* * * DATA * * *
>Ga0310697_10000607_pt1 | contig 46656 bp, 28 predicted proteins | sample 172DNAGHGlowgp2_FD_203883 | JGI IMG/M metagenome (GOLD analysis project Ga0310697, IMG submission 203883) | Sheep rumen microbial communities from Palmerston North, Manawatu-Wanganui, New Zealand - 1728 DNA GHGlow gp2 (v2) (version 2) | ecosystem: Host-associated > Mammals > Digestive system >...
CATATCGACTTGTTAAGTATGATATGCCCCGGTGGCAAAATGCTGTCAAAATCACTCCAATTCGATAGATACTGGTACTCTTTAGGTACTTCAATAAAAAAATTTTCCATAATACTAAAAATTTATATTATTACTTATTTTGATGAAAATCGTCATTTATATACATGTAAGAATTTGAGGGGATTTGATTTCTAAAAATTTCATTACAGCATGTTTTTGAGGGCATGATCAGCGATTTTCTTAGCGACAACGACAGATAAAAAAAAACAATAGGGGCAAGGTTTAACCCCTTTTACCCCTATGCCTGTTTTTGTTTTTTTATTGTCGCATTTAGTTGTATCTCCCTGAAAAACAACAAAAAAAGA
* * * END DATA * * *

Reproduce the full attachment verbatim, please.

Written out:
>Ga0310697_10000607_pt1 | contig 46656 bp, 28 predicted proteins | sample 172DNAGHGlowgp2_FD_203883 | JGI IMG/M metagenome (GOLD analysis project Ga0310697, IMG submission 203883) | Sheep rumen microbial communities from Palmerston North, Manawatu-Wanganui, New Zealand - 1728 DNA GHGlow gp2 (v2) (version 2) | ecosystem: Host-associated > Mammals > Digestive system >...
CATATCGACTTGTTAAGTATGATATGCCCCGGTGGCAAAATGCTGTCAAAATCACTCCAATTCGATAGATACTGGTACTCTTTAGGTACTTCAATAAAAAAATTTTCCATAATACTAAAAATTTATATTATTACTTATTTTGATGAAAATCGTCATTTATATACATGTAAGAATTTGAGGGGATTTGATTTCTAAAAATTTCATTACAGCATGTTTTTGAGGGCATGATCAGCGATTTTCTTAGCGACAACGACAGATAAAAAAAAACAATAGGGGCAAGGTTTAACCCCTTTTACCCCTATGCCTGTTTTTGTTTTTTTATTGTCGCATTTAGTTGTATCTCCCTGAAAAACAACAAAAAAAGA